Cat's claw: Where in the World
habitat and range for cat's claw

Cat’s Claw grows in the tropical Amazonian rainforest in an area extending from northern Bolivia through Peru, Brazil, Ecuador, Colombia and Venezuela to Honduras and Belize.

Cat's claw: A Bit of Botany
a little bit of botanical information about cat's claw

Uncaria tomentosa or cat's claw is a woody perennial vine or tropical liana of the Rubiaceae family. This plant can grow up to 30 m (100 ft) tall, climbing by means of hook-like thorns. The leaves are elliptic with a smooth edge, and grow in opposite whorls of two. The stems of this huge woody climbing shrub frequently reach a length of up to one hundred meters with a diameter of over 20 cm.

The plant climbs up the trunks of its supporting trees and spreads out into their crowns in the forest canopy. The roots grow out horizontally along the boundary layer between loose organic material and firm clay soil at a depth of a few centimeters below the surface. In the sunlight the plant produces whip-like shoots on which the oval leaves are arranged in pairs at intervals of 10 – 15 cm. The leaf axils bear slightly curved, sickle-shaped thorns.

During the blossoming period Uncaria tomentosa produces panicles of yellow flower heads approx. 2 cm in diameter in place of the thorns.

common names & nomenclature
Cat's claw is so-named because the plant, which can reach up to 100 feet in height, has curved thorns that resemble a cat's claws.

Also known as:
cat's claw, uña de gato, paraguayo, garabato, garbato casha, samento, toroñ, tambor huasca, uña huasca, uña de gavilan, hawk's claw, saventaro, pot hook, sparrowhawk nail

Cat's claw: Cultivation & Harvesting
considerations for growing and harvesting cat's claw

Cat's Claw grows in tropical rainforests of the Amazon, in dappled sun to shade.

This plant prefers moist soil that is rich in organic matter.

Generally, the propagation of the seed is difficult because viability rapidly declines after dehiscing, so cat's claw is usually propagated by cuttings. Eight-inch sections of the stem are cut for planting as cuttings. If the soil of the forest is moist enough, cuttings are said to be easy to reproduce by directly inserting them into the forest floor.

Vines are only harvested at 8 or more years old, otherwise the diameter of the vine is not sufficient for bark removal. As a regular practice, the cut vine is stripped of its bark in the field due to the weight of carrying out the whole vine, and the inner stem is discarded.

Dry the bark in the sun or shade, cut into smaller pieces or grind into powder. Store in an airtight container in a cool, dry place.

Cat's claw: The Rest of the Story
cat's claw history, folklore, literature & more

cat’s claw for immune health
Contrary to its name, cat’s claw is not an herb that is used in veterinary medicine. Rather, it gets its name from the shape of the plant. The vine actually has small shoots that look like cat’s claws. It’s native to South America and it’s known there as una de gato.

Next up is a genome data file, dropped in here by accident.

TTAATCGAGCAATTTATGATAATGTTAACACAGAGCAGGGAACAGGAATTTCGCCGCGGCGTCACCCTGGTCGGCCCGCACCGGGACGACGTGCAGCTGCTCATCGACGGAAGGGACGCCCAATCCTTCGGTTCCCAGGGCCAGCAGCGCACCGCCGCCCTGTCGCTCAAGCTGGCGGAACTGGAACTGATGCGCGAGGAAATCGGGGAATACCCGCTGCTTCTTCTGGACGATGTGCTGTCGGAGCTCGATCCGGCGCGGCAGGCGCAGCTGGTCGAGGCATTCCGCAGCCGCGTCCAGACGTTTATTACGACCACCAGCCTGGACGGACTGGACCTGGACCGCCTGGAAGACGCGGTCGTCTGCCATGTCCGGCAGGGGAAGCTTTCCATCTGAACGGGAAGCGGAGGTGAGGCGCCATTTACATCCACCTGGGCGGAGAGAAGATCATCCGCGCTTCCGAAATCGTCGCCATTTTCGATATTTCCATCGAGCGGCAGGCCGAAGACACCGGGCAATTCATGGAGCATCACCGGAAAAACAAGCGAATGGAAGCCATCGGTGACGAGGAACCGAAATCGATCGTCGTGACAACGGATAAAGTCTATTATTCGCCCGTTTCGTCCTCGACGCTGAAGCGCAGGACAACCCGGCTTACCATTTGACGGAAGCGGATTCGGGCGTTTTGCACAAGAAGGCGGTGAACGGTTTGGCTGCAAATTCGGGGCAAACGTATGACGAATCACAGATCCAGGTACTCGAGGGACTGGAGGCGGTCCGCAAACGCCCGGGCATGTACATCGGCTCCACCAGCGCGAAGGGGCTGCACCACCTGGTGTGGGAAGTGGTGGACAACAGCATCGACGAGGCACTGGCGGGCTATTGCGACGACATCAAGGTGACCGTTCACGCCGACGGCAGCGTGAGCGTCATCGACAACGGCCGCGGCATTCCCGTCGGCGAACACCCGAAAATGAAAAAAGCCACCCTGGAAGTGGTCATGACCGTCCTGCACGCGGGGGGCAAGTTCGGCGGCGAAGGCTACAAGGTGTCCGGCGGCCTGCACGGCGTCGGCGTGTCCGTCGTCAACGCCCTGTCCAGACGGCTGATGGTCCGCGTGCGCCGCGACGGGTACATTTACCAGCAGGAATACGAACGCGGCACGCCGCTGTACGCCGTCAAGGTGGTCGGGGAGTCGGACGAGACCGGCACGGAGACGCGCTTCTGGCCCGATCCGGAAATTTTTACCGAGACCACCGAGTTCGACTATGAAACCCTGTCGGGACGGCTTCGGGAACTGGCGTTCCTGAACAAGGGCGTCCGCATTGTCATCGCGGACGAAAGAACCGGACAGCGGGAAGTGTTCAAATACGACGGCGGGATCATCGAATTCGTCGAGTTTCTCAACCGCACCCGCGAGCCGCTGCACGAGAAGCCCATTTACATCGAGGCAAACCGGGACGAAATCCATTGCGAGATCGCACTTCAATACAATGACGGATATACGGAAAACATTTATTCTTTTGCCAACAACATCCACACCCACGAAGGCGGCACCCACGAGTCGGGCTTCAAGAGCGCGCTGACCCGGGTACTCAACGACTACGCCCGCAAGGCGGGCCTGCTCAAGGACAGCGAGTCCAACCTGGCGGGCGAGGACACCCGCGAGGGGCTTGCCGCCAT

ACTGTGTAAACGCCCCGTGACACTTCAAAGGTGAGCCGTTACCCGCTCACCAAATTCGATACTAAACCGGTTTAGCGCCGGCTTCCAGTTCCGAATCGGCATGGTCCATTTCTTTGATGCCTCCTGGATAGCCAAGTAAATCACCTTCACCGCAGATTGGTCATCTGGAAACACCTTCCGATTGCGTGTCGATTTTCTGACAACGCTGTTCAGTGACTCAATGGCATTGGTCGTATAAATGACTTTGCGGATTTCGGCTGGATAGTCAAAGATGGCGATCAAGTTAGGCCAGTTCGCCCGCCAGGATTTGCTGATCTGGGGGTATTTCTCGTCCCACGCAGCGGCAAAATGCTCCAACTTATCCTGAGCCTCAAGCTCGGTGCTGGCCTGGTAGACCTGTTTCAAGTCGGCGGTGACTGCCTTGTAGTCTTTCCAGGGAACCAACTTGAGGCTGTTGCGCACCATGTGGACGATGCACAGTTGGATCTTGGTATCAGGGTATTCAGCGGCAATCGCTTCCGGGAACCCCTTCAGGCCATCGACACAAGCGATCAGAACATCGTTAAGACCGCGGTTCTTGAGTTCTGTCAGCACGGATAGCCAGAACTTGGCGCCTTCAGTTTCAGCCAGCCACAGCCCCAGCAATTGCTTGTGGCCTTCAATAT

With such a simple name, it’s almost hard to believe that cat’s claw is a major herb that’s used even today to boost the immune system. Historically, it’s been used by Peruvian tribes to treat a variety of conditions from rheumatism to urinary tract infections.

And it was also used by other tribes for problems such as diabetes, menstrual irregularities, fever, and intestinal issues. In fact, in Columbia and Guiana, cat’s claw was even used to treat dysentery.

What we know from more modern research is that cat’s claw was so good at treating this large variety of problems because it actually boosts the immune system of the human body. That means that the body gets better at treating all kinds of infections. So, rather than actually fighting the infections itself, cat’s claw helps the body to do its job.

Knowing that it can boost the immune system causes herbalists to use it in a very targeted way in modern times. For example, any inflammations such as gastritis, ulcers, and viral infections can be targeted by treatment with cat’s claw. In addition, cat’s claw is used as a complementary therapy with cancer treatment. Because cancer treatment strips the body of natural immunity, cat’s claw can help to restore some of the system.

Because of its amazing properties of enhancing the immune system, cat’s claw has been used for almost 20 years in Peru and Europe when treating HIV. It can also be used with other immune system disorders.

The part of cat’s claw that’s used for medicinal purposes is the bark. From dried bark, teas and infusions can be created. In addition, you can purchase cat’s claw in the form of a pill or a tincture.

Cat’s claw can interact with some medications, so it’s important to make sure you’re not taking something that would be conflicting such as anticoagulants, diuretics, and blood pressure medications.

If you’re in the position of needing to enhance your immune system, cat’s claw can be a natural and effective way to do it. It’s been used for thousands of years to do just that and it’s still an important part of herbal medicine today.